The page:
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ACCOUNTING & AUDITING UPDATE Jennifer Blake, Senior Manager.

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Presentation on theme: "ACCOUNTING & AUDITING UPDATE Jennifer Blake, Senior Manager."— Presentation transcript:

1 ACCOUNTING & AUDITING UPDATE Jennifer Blake, Senior Manager

2 The material appearing in this presentation is for informational purposes only and should not be construed as advice of any kind, including, without limitation, legal, accounting, or investment advice. This information is not intended to create, and receipt does not constitute, a legal relationship, including, but not limited to, an accountant-client relationship. Although this information may have been prepared by professionals, it should not be used as a substitute for professional services. If legal, accounting, investment, or other professional advice is required, the services of a professional should be sought.

3 Agenda New Accounting Standards Proposed Standards Private Company Council 3

4 What’s new for 2013? Comprehensive Income Intangible Assets 4

5 ASU 2013-02 COMPREHENSIVE INCOME

6 Comprehensive Income What is other comprehensive income? – Gains and losses that are included in equity but that bypass the income statement Unrealized gains/losses on available for sale securities Changes in defined benefit pension plans Cash flow hedge gains and losses Foreign currency gains and losses What is accumulated comprehensive income? 6

7 Comprehensive Income Adds additional disclosures for items reclassified out of accumulated other comprehensive income Does not change the current requirements for reporting net income or other comprehensive income 7

8 Comprehensive Income Additional disclosure requirements: – Changes in the balances of each component of accumulated other comprehensive income (AOCI) – The effect of significant reclassifications out of each component of AOCI on the line items in the statement of income 8

9 Changes in AOCI Balances by Component Disaggregate the total change of each component of other comprehensive income and separately present: 1.Reclassification adjustments 2.Current-period other comprehensive income Both before-tax and net-of-tax presentations are acceptable Presented on the face of financial statements or as a separate disclosure in the notes 9

10 10 Entity ABC Notes to Financial Statements Changes in Accumulated Other Comprehensive Income by Component {a} Fore the Period Ended December 31, 2013 Gains and Losses on Cash Flow Hedges Unrealized Gains and Losses on Available for Sale Securities Total Beginning Balance $ (5,000) $ 8,000 $ 3,000 Other Comprehensive Income Before Reclassifications 7,000 8,000 15,000 Amounts Reclassified from Accumulated Other Comprehensive Income (2,250) (3,000) (5,250) Net Current Period Other Comprehensive Income 4,750 5,000 9,750 Ending Balance $ (250) $ 13,000 $ 12,750 {a} All amounts are net of tax. Amounts in debit indicate debits.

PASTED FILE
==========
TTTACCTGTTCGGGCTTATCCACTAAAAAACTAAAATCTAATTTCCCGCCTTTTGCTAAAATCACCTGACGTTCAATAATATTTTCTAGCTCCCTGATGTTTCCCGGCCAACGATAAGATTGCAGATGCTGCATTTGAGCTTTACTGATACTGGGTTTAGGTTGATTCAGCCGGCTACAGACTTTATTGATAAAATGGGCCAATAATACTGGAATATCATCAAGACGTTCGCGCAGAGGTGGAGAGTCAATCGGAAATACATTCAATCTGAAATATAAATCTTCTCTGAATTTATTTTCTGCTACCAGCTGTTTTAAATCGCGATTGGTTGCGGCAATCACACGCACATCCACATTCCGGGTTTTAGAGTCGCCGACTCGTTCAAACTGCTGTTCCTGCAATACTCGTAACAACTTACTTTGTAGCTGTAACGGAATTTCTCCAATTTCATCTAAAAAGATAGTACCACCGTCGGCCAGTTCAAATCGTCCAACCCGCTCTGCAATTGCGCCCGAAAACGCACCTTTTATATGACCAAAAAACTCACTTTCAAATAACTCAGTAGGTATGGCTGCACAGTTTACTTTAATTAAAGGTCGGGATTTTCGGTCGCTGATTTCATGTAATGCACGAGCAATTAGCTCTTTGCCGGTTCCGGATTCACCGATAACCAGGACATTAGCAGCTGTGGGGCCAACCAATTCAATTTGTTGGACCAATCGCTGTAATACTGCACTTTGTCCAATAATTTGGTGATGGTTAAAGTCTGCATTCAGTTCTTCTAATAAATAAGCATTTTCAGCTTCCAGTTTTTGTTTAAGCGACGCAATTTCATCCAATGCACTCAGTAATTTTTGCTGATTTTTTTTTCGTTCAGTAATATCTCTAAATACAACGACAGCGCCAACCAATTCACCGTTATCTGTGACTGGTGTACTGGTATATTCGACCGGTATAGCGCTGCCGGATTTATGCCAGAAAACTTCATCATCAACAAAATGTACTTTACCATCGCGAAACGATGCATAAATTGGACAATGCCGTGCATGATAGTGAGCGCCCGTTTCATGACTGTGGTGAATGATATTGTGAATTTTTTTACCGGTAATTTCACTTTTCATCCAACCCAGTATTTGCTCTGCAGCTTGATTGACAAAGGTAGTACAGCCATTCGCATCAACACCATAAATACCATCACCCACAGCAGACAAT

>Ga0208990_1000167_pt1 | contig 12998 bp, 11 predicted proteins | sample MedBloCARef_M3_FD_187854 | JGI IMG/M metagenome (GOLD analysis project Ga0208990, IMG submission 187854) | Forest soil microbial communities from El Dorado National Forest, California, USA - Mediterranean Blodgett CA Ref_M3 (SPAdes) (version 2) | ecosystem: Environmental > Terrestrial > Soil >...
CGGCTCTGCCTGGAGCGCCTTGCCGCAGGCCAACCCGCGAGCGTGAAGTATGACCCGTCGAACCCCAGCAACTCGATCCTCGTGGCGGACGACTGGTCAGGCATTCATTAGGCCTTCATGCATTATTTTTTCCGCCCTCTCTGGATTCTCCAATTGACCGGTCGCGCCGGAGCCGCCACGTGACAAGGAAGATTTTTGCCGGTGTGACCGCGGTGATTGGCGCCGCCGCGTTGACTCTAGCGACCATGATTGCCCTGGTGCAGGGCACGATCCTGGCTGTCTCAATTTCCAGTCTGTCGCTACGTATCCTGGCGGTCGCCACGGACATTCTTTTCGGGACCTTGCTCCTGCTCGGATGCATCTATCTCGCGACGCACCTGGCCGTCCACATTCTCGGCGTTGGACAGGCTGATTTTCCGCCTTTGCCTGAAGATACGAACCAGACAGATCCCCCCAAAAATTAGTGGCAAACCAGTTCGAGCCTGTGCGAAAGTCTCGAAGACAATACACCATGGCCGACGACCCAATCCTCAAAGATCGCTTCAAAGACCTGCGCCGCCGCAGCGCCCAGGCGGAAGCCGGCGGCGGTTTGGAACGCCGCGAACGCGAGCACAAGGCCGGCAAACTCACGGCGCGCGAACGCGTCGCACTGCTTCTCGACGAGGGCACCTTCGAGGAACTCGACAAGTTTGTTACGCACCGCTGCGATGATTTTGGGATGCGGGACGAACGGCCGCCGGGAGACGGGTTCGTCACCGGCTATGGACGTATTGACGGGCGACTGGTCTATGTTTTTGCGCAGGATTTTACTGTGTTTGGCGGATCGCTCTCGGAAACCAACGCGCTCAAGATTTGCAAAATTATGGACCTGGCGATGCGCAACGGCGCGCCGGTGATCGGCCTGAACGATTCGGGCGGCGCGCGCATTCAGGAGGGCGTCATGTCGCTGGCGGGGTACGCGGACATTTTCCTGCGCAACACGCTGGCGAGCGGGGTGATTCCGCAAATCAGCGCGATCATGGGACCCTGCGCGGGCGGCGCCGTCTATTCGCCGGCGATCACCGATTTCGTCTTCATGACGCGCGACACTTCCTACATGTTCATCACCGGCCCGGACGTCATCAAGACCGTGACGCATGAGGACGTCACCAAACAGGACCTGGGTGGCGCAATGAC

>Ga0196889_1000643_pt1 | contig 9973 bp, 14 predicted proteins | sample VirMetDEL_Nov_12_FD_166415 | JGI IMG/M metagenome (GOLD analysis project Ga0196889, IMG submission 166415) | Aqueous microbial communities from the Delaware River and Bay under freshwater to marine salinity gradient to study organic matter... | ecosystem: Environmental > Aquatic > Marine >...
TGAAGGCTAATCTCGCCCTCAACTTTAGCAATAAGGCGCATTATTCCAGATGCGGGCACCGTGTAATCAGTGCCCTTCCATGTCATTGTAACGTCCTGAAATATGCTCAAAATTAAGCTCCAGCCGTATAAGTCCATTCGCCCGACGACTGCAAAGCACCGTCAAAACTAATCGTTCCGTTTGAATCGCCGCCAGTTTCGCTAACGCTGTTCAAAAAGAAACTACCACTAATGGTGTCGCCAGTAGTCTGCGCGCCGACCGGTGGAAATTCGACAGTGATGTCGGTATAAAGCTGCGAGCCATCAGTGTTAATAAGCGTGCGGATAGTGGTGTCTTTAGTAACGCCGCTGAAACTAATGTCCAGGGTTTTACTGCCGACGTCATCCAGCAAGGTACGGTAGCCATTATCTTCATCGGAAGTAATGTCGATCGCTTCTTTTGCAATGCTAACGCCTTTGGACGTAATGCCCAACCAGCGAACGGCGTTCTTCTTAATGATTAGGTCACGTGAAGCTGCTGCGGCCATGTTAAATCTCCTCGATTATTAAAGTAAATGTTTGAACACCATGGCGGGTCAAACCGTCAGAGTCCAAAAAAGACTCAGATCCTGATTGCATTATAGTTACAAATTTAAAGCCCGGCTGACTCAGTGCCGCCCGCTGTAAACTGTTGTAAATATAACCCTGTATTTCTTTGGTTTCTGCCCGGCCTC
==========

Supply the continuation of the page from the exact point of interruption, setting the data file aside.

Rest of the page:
11 Significant Items Reclassified Out of AOCI Required to present information about significant items reclassified out of AOCI by component either: 1.On the face of the statement where net income is presented or 2.As a separate disclosure in the notes to the financial statements. 11

12 12 Entity ABC Notes to the Financial Statements Reclassifications out of Accumulated Comprehensive Income {a} For the Period Ended December 31, 2013 Details about Accumulated Other Comprehensive Income Components Amount Reclassified from Accumulated Other Comprehensive Income Affected Line Item in the Statement Where Net Income is Presented Unrealized Gains and Losses on Available for Sale Securities: $ 2,300Realized gain/(loss) on Sale of Securities (285)Impairment expense Insignificant Items (15) $ 2,000Total before tax (500)Tax (expense) or benefit $ 1,500Net of tax Amortization of defined benefit pension items: Prior Service Costs $ (2,000){b} Transition Obligation (2,500){b} Actuarial gains/(losses) (1,500){b} $ (6,000)Total Before Tax 1,500Tax (expense) or benefit $ (4,500)Net of tax Total Reclassifications for the Period $ (3,000)Net of tax {a} Amounts in parentheses indicate debits to profit/loss {b} These accumulated other comprehensive income components are included in the computation of net periodic pension cost (see pension footnote for additional details).

13 13 Entity ABC Statement of Income For the Period Ended December 31, 2013 Interest Income (includes $1,000 accumulated other comprehensive income reclassifications for net gains on cash flow hedges) $ 122,500 Interest Expense (32,000) Net Interest Income Before Provision Expense 90,500 Provision Expense (5,000) Net Interest Income After Provision Expense 85,500 Other Income Fee Income 10,000 Gain on Sale of Securities (includes $4,000 accumulated other comprehensive income reclassifications for unrealized net gains on available for sale securities) 7,300 Other income 2,000 19,300 Other Expense (54,000) Net Income Before Provision for Income Taxes 50,800 Income Tax Expense (includes ($1,750) income tax expense from reclassification items) (15,240) Net Income $ 35,560